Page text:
Although Babylonians invented algebra and Greek and Hindu mathematicians preceded the great Frenchman François Viète — who refined the discipline as we know it today — it was Abu Jaafar Mohammad Ibn Mousa Al Khwarizmi (AD780-850) who perfected it.
He used Al Jabr (algebra) in the title of a justifiably renowned study that became a classic textbook in leading universities for centuries: the “Hisab Al Jabr wal-Muqabalah” (The Book of Integration and Equation), introduced the use of Indo-Arabic numerals that, over time, came to be known as algorithms.
Indeed, algorithm is a Latin derivative of Al Khwarizmi’s name, and rather than attributing the collective work of many mathematicians to the scholar, it is safe to grant him grandfatherhood.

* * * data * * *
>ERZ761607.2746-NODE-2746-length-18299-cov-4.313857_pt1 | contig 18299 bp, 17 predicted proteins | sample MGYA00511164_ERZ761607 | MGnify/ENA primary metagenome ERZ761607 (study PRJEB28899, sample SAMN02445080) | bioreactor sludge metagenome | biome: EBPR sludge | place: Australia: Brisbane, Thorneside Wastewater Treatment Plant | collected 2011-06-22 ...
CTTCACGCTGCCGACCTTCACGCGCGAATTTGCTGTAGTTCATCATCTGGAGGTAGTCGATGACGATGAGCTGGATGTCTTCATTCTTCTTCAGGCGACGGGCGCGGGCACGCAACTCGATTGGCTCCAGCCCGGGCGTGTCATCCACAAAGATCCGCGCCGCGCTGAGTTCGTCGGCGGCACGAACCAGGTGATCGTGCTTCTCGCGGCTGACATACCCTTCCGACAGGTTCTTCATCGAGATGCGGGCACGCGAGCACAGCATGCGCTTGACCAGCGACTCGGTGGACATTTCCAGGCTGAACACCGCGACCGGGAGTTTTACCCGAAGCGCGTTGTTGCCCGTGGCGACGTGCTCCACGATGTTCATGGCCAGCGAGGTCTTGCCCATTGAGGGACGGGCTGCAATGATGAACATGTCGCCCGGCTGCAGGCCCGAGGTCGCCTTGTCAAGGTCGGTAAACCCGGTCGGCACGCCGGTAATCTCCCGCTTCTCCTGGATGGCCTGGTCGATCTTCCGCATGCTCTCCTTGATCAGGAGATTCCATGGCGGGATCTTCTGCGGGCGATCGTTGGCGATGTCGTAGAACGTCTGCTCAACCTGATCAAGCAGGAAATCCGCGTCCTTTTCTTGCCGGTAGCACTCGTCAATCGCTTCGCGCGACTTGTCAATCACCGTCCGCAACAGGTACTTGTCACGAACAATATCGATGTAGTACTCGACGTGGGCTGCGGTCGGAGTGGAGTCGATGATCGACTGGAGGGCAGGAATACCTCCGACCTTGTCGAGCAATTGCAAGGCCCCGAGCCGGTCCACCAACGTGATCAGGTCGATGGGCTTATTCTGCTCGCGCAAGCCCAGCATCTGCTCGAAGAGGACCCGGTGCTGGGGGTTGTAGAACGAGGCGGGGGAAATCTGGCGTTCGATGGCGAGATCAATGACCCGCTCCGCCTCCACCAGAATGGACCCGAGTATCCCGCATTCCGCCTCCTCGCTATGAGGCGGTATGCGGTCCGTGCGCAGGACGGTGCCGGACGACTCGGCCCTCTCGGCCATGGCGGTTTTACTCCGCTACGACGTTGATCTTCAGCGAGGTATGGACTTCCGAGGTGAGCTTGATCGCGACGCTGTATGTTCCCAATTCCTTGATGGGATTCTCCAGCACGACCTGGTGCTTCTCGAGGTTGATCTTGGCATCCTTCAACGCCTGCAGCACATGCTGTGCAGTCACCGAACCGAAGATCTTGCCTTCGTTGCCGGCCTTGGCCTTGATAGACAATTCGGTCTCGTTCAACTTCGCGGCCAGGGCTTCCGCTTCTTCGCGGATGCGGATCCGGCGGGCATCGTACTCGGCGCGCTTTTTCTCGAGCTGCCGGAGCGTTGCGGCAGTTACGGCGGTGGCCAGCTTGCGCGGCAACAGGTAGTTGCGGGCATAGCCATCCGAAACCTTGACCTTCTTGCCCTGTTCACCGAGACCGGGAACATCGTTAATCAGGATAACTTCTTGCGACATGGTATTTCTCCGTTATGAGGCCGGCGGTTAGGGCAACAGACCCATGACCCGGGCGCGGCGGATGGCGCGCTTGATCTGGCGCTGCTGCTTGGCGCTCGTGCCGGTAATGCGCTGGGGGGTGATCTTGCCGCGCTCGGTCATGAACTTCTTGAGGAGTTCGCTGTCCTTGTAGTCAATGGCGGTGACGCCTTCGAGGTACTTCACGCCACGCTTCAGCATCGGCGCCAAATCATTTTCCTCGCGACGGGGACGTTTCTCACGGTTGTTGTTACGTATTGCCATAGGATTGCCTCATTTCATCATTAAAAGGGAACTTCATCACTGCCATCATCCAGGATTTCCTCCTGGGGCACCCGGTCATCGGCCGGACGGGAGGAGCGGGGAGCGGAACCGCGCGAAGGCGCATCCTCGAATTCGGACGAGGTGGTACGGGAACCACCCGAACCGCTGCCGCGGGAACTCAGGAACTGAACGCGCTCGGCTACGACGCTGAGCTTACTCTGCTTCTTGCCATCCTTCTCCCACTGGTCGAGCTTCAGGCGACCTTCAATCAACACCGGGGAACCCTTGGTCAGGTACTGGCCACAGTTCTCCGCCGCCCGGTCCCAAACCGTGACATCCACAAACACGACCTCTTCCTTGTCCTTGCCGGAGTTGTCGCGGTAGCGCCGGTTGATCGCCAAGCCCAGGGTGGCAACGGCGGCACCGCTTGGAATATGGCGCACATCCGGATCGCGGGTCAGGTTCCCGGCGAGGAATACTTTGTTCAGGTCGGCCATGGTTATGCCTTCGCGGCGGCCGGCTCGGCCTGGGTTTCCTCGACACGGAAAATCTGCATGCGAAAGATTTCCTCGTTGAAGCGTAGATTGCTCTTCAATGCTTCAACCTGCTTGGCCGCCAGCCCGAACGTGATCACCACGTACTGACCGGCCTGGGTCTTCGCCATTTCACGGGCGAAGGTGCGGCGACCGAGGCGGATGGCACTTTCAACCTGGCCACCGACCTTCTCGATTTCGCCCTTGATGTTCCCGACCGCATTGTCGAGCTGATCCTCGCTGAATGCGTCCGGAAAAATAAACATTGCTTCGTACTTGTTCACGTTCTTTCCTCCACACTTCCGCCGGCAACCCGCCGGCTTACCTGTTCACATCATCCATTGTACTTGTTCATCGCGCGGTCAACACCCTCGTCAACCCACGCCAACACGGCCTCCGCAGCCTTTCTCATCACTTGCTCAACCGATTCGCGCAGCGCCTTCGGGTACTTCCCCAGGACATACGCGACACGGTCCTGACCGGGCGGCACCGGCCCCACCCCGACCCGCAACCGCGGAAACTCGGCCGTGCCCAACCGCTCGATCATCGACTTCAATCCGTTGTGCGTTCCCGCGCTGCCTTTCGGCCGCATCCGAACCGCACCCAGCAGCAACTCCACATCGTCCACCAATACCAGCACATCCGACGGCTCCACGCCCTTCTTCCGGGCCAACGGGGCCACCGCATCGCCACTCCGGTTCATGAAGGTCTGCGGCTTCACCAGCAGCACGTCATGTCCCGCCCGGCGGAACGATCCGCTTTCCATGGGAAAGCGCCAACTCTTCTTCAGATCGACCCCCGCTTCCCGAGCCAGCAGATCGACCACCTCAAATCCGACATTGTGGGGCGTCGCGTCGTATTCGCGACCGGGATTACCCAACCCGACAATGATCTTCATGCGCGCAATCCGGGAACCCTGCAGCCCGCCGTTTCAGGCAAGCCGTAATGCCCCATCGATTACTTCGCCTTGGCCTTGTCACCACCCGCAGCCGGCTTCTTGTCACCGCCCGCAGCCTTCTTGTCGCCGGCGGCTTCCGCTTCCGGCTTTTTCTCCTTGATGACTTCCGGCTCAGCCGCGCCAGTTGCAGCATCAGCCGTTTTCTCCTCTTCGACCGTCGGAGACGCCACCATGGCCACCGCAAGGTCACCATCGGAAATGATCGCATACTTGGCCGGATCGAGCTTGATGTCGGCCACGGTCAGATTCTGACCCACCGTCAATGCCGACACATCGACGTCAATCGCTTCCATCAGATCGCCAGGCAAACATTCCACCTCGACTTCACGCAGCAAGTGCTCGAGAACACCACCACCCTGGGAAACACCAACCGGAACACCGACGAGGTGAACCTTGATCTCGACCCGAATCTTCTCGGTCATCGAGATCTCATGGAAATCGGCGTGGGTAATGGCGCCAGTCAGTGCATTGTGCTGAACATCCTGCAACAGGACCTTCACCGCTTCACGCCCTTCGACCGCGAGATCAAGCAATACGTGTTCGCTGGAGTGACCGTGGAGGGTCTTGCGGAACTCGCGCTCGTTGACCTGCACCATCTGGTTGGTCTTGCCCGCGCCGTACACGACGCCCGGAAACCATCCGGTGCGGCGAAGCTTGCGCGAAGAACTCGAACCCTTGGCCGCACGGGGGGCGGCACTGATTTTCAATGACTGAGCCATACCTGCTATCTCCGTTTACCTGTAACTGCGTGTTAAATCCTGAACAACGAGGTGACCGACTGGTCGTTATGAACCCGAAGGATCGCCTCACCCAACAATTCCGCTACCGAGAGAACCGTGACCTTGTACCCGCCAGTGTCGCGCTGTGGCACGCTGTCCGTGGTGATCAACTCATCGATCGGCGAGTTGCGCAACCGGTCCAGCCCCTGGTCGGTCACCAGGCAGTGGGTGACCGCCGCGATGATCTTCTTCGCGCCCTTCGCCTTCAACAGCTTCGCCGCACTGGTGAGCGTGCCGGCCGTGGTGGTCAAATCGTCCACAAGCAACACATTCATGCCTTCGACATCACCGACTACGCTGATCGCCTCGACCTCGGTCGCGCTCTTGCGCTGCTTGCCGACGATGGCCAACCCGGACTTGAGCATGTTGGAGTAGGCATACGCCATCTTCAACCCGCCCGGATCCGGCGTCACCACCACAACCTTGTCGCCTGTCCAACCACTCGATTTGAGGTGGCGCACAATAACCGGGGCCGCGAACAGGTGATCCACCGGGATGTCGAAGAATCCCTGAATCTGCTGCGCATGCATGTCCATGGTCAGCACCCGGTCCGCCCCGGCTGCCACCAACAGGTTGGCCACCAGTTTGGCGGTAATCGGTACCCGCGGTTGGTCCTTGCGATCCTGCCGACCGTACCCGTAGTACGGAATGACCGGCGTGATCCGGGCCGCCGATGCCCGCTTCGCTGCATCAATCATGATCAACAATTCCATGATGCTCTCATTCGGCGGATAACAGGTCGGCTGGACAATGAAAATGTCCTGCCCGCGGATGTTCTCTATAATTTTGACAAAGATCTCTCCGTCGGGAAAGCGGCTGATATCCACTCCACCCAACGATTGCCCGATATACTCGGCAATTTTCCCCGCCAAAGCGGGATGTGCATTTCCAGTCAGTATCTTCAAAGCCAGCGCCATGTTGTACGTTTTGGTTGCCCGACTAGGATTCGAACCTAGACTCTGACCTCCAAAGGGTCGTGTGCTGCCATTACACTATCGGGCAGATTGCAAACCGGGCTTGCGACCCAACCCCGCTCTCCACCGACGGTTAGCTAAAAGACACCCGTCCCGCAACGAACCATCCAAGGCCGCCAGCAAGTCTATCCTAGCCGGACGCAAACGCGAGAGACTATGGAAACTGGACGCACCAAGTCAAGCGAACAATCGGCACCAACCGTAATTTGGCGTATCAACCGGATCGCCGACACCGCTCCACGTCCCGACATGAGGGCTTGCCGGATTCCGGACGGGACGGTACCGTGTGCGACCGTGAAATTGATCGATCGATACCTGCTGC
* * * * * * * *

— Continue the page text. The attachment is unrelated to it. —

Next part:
This would prevent excessive praise, though his introduction of the zero as a placeholder in equations paved the way for the development of the decimal system that, in this instance, was an exclusive and accurate attribution.
Undoubtedly one of the greatest mathematicians ever, Al Khwarizmi died in Baghdad before his 70th birthday, unaware that his work had changed history.
Early life and times
Though little is known of Al Khwarizmi’s life, his last name may suggest that he was from Khwarizm, in today’s Uzbekistan, which was under Persian control when he was born around AD780. Al Tabari refers to the mathematician as “Al Qutrubbulli”, which suggests that he may have been born in Qutrubbull, a district between the Tigris and Euphrates not far from Baghdad. Al Khwarizmi, whose ancestors may have come from Uzbekistan and may have been adherents of the old Zoroastrian religion, settled in Baghdad. Even if he had Persian roots, he became a pious orthodox Sunni, as he described himself in the introduction to his algebra.